Auctions Museums USA

New York’s Folk Art Museum to turn over more than 200 works for auction

Sotheby’s is due to sell off the collection of the museum’s former chairman Ralph Esmerian to cover his debts, despite complaints from Christie’s

One to keep: the American Folk Art Museum will hold on to Situation of America, 1848, part of the promised gift of Ralph Esmerian

The American Folk Art Museum, New York, whose former midtown home is poised to be demolished by the neighbouring Museum of Modern Art, is due to surrender more than 200 works from its collection to be auctioned to cover debts amassed by its former chairman.

The collector Ralph Esmerian, the former owner of jewellery retailer Fred Leighton, who is currently serving a six-year prison term for wire fraud and other charges, promised 263 works of folk art to the museum in 2005. But he used some of the same works as collateral to secure multi-million-dollar loans from Sotheby’s and Christie’s. Late last month, Manhattan’s US Bankruptcy Court approved a settlement with the museum that allows it to retain 53 of the promised works. The rest of Esmerian’s paintings, sculptures, and scrimshaw will be sold at Sotheby’s in December 2013 or January 2014 to repay his creditors, according to court papers.

Under the terms of the agreement, the Folk Art Museum’s curators were free to choose the most significant works of folk art from the promised gifts. Many of those, including the 1848 painting Situation in America, by an unknown artist, were recently on view at the exhibition “Compass: Folk Art in Four Directions” at the South Street Seaport Museum.

The trustee in charge of liquidating Esmerian’s estate has chosen to sell the rest of the collection through Sotheby’s, sparking the ire of rival Christie’s, which filed an objection to the settlement on 15 March. Christie’s lawyers claim that Sotheby’s intimidated the trustee into granting it authority to auction Esmerian’s collection.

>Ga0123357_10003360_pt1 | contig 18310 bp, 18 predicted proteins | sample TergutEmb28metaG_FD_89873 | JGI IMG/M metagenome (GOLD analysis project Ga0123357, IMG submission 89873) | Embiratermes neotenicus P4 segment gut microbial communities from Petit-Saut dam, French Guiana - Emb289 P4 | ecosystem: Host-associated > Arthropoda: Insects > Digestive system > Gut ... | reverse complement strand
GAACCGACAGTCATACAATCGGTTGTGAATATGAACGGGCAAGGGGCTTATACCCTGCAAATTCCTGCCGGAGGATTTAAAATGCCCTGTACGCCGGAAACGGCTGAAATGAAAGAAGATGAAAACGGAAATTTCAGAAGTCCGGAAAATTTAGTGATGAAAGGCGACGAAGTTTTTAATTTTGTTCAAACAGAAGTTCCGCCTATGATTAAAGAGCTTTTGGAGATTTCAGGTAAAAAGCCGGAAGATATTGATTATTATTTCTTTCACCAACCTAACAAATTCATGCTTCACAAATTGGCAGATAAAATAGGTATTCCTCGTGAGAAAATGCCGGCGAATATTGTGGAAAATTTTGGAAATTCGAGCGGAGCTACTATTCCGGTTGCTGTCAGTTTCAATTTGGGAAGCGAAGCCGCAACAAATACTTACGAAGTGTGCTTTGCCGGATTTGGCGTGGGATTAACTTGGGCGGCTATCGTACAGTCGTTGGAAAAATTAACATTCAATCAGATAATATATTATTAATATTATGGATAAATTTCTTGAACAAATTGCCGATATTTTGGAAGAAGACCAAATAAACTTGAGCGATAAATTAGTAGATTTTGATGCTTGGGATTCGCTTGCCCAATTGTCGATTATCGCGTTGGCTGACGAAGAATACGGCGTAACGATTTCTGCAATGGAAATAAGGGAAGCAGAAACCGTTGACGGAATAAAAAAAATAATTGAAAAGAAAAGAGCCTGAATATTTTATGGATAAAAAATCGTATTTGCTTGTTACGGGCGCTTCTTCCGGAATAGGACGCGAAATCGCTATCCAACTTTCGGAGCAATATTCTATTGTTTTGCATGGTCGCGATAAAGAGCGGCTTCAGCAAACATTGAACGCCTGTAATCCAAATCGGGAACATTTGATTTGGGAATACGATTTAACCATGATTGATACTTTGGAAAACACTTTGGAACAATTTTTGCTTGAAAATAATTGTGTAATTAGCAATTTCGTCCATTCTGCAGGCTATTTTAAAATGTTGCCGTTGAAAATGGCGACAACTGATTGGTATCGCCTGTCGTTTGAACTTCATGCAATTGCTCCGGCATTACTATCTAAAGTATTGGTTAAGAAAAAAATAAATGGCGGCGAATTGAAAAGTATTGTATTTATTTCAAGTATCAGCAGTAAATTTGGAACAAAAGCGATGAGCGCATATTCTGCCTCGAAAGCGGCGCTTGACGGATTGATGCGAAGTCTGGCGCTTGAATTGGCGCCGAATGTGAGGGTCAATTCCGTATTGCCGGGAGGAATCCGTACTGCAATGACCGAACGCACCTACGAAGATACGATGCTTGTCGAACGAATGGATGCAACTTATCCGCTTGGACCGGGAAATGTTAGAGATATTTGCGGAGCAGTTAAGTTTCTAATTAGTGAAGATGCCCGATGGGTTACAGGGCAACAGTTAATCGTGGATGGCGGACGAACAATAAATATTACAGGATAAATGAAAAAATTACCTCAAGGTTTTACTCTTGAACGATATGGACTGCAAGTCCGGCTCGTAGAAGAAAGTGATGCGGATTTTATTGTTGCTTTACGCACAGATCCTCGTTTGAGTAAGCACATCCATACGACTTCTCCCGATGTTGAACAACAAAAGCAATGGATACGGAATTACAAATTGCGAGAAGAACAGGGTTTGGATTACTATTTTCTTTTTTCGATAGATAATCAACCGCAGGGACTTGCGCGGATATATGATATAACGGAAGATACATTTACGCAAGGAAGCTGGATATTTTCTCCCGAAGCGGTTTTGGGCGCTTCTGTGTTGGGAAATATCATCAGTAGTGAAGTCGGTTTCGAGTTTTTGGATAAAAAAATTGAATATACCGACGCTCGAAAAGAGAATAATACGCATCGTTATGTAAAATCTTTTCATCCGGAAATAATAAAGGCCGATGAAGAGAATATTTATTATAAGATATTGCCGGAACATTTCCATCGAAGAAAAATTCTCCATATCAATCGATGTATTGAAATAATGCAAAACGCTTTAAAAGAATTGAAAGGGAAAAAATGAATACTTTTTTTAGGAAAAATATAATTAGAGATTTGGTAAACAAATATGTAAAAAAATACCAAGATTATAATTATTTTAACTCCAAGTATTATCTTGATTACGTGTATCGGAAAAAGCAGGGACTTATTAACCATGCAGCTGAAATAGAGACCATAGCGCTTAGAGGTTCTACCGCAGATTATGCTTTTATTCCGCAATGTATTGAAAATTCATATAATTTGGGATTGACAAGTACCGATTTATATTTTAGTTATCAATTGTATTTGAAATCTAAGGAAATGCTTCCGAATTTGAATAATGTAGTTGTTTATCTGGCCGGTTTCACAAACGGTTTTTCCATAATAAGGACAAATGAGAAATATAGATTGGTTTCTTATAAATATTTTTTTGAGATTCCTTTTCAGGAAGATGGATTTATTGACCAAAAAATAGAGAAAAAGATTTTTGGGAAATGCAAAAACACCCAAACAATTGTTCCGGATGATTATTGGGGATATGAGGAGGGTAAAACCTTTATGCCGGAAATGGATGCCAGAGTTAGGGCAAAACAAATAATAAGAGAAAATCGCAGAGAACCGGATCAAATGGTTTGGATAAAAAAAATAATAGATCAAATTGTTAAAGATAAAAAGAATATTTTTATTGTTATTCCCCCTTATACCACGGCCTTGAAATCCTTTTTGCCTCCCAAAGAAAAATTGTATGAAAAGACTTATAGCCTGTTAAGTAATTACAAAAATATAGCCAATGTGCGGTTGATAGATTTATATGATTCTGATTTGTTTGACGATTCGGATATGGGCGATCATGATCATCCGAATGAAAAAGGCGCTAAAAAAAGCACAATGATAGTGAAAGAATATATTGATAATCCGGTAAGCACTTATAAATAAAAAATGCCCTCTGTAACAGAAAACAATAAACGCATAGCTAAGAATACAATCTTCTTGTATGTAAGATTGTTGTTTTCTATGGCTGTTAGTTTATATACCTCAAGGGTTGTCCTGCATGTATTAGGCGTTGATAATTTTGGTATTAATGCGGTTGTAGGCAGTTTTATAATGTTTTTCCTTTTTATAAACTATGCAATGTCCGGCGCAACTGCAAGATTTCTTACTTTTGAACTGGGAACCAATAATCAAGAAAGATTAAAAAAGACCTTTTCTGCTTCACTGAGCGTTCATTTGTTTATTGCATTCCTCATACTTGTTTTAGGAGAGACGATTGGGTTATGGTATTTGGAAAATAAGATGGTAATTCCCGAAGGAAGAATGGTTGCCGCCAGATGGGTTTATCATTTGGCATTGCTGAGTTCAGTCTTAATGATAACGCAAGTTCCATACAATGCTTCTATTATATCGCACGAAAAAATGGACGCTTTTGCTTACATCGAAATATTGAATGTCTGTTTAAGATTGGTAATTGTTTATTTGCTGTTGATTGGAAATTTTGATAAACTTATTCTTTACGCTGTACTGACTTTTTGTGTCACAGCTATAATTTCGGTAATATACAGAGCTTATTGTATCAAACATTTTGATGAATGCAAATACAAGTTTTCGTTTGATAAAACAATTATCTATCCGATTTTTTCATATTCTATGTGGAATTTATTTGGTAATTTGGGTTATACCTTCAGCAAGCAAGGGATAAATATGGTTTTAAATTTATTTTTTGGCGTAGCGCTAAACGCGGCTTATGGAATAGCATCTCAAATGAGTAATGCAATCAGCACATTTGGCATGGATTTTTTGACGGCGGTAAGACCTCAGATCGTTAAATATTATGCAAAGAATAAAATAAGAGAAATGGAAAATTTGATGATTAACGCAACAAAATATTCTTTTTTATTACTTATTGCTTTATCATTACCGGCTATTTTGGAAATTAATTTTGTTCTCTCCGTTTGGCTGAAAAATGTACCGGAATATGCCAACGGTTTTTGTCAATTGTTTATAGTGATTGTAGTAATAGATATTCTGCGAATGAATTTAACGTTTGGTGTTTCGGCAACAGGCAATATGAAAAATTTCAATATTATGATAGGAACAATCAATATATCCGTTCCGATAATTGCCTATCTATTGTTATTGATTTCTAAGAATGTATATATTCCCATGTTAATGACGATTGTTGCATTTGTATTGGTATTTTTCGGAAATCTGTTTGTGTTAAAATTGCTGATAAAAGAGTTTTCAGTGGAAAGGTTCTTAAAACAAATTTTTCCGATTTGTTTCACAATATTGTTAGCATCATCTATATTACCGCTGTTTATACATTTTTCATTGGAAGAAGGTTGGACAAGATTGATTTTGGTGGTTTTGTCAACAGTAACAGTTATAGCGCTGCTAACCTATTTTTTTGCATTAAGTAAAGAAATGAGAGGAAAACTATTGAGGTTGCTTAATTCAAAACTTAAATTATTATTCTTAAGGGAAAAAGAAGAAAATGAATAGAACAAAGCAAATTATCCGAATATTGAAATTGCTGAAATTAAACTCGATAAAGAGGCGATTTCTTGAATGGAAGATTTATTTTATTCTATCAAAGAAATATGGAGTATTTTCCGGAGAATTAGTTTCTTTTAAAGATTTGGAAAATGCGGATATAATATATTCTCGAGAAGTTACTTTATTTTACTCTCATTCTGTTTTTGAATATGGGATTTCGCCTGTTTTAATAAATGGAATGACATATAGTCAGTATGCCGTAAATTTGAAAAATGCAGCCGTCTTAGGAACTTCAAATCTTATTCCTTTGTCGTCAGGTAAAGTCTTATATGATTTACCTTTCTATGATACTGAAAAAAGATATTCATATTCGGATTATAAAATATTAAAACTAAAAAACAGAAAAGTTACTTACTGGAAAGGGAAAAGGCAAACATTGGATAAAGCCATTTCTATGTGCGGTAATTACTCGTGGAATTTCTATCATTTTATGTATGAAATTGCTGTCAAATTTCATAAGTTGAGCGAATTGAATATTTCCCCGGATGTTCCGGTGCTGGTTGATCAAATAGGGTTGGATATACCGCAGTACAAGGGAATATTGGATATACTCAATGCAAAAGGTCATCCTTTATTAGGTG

“Esmerian, who went to jail for doubly pledging collateral to his creditors, apparently defrauded his victims in a similar manner by doubly promising exclusivity rights to both auction houses,” Christie’s wrote. Having reached a private settlement with the trustee after filing its own objection to the settlement, “Sotheby’s was willing to forego its inflated claim in exchange for becoming the auctioneer of the Trustee Art without having to compete for the business.”

Both Christie’s and Sotheby’s declined to comment further on the arrangement. A call to the trustee, Jay Teitelbaum, was not returned. A conference with the trustee, the bankruptcy judge, and Christie’s is scheduled for 23 July.

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Comments

23 Jan 14
19:7 CET

DONNA GEORGES, KENSINGTON NH

This entire debacle is heartbreaking. I have admired R.Esmerian for as long as I have collected. I am driving to NY for the preview just to say goodby to those pieces of history that will undoubtedly end up in private hands. This is very sad for our Country's historical preservation of material history.

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